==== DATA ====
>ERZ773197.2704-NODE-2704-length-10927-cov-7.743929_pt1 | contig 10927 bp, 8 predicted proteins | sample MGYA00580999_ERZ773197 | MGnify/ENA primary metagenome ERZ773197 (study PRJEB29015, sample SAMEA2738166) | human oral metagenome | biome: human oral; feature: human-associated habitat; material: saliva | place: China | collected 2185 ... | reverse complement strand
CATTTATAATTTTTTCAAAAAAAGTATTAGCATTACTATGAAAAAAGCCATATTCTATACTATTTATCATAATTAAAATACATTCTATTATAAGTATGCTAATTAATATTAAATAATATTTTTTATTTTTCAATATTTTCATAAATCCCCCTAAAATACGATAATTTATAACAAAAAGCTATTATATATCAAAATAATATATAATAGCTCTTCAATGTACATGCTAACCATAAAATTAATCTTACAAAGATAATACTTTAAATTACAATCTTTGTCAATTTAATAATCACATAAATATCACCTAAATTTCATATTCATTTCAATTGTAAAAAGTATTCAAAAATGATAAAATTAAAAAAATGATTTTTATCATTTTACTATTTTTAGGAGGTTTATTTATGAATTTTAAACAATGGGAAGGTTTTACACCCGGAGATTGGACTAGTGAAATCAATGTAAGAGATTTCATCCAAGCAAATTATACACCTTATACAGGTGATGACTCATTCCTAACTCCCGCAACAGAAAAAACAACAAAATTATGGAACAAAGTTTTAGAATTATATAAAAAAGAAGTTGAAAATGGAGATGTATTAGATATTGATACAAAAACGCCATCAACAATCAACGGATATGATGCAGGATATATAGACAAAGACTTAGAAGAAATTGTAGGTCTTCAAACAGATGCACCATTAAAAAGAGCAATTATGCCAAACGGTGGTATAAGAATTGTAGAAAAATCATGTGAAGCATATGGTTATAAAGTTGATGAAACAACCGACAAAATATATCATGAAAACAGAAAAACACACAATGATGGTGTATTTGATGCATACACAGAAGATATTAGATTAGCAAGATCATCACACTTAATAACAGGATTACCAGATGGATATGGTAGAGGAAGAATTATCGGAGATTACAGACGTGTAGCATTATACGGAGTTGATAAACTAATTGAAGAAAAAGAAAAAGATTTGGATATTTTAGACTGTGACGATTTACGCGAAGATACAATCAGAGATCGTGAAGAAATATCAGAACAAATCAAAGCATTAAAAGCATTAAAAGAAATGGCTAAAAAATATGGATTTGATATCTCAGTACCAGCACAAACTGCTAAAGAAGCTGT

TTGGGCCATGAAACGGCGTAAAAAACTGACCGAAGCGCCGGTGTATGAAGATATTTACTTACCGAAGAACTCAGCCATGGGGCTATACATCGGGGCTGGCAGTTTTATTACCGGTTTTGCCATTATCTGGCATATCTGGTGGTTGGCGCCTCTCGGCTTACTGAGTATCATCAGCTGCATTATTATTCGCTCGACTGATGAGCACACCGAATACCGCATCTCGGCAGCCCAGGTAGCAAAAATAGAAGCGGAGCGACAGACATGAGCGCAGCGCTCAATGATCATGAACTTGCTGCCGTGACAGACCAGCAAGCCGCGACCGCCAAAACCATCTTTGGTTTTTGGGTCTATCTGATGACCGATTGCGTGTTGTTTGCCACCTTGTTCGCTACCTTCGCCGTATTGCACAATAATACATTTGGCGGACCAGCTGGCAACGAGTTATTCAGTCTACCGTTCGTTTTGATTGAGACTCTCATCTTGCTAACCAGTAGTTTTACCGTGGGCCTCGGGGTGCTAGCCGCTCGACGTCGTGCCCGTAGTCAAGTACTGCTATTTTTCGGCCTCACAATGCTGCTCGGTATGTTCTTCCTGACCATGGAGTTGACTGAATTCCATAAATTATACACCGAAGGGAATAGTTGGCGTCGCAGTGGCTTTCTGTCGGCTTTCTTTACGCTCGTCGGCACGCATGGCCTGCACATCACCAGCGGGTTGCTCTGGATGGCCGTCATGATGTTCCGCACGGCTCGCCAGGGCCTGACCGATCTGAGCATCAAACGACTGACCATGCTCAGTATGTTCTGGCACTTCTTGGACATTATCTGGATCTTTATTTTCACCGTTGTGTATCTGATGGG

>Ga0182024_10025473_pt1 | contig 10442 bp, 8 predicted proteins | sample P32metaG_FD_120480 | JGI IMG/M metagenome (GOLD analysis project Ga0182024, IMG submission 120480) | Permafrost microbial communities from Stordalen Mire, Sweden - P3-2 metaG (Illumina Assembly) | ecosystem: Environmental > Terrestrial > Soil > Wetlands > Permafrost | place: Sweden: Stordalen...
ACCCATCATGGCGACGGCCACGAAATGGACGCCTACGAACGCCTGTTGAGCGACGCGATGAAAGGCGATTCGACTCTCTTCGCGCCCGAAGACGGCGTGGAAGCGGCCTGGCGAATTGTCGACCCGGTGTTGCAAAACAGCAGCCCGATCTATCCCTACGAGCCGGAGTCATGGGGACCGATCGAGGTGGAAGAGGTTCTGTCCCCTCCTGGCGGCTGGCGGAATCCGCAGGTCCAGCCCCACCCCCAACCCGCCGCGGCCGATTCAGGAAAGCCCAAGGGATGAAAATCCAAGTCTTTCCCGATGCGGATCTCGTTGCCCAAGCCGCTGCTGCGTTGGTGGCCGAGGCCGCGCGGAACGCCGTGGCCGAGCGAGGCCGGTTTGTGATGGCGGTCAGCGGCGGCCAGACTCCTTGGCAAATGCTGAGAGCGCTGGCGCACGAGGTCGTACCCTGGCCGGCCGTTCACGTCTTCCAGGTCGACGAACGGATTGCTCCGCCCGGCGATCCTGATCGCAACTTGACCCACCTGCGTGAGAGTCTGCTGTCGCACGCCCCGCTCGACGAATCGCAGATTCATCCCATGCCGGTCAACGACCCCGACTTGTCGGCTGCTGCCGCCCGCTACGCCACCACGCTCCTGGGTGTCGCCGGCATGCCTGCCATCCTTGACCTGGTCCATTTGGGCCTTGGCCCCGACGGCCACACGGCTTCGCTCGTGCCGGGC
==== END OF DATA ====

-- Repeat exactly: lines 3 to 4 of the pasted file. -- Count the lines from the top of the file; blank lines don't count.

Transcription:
TTGGGCCATGAAACGGCGTAAAAAACTGACCGAAGCGCCGGTGTATGAAGATATTTACTTACCGAAGAACTCAGCCATGGGGCTATACATCGGGGCTGGCAGTTTTATTACCGGTTTTGCCATTATCTGGCATATCTGGTGGTTGGCGCCTCTCGGCTTACTGAGTATCATCAGCTGCATTATTATTCGCTCGACTGATGAGCACACCGAATACCGCATCTCGGCAGCCCAGGTAGCAAAAATAGAAGCGGAGCGACAGACATGAGCGCAGCGCTCAATGATCATGAACTTGCTGCCGTGACAGACCAGCAAGCCGCGACCGCCAAAACCATCTTTGGTTTTTGGGTCTATCTGATGACCGATTGCGTGTTGTTTGCCACCTTGTTCGCTACCTTCGCCGTATTGCACAATAATACATTTGGCGGACCAGCTGGCAACGAGTTATTCAGTCTACCGTTCGTTTTGATTGAGACTCTCATCTTGCTAACCAGTAGTTTTACCGTGGGCCTCGGGGTGCTAGCCGCTCGACGTCGTGCCCGTAGTCAAGTACTGCTATTTTTCGGCCTCACAATGCTGCTCGGTATGTTCTTCCTGACCATGGAGTTGACTGAATTCCATAAATTATACACCGAAGGGAATAGTTGGCGTCGCAGTGGCTTTCTGTCGGCTTTCTTTACGCTCGTCGGCACGCATGGCCTGCACATCACCAGCGGGTTGCTCTGGATGGCCGTCATGATGTTCCGCACGGCTCGCCAGGGCCTGACCGATCTGAGCATCAAACGACTGACCATGCTCAGTATGTTCTGGCACTTCTTGGACATTATCTGGATCTTTATTTTCACCGTTGTGTATCTGATGGG

>Ga0182024_10025473_pt1 | contig 10442 bp, 8 predicted proteins | sample P32metaG_FD_120480 | JGI IMG/M metagenome (GOLD analysis project Ga0182024, IMG submission 120480) | Permafrost microbial communities from Stordalen Mire, Sweden - P3-2 metaG (Illumina Assembly) | ecosystem: Environmental > Terrestrial > Soil > Wetlands > Permafrost | place: Sweden: Stordalen...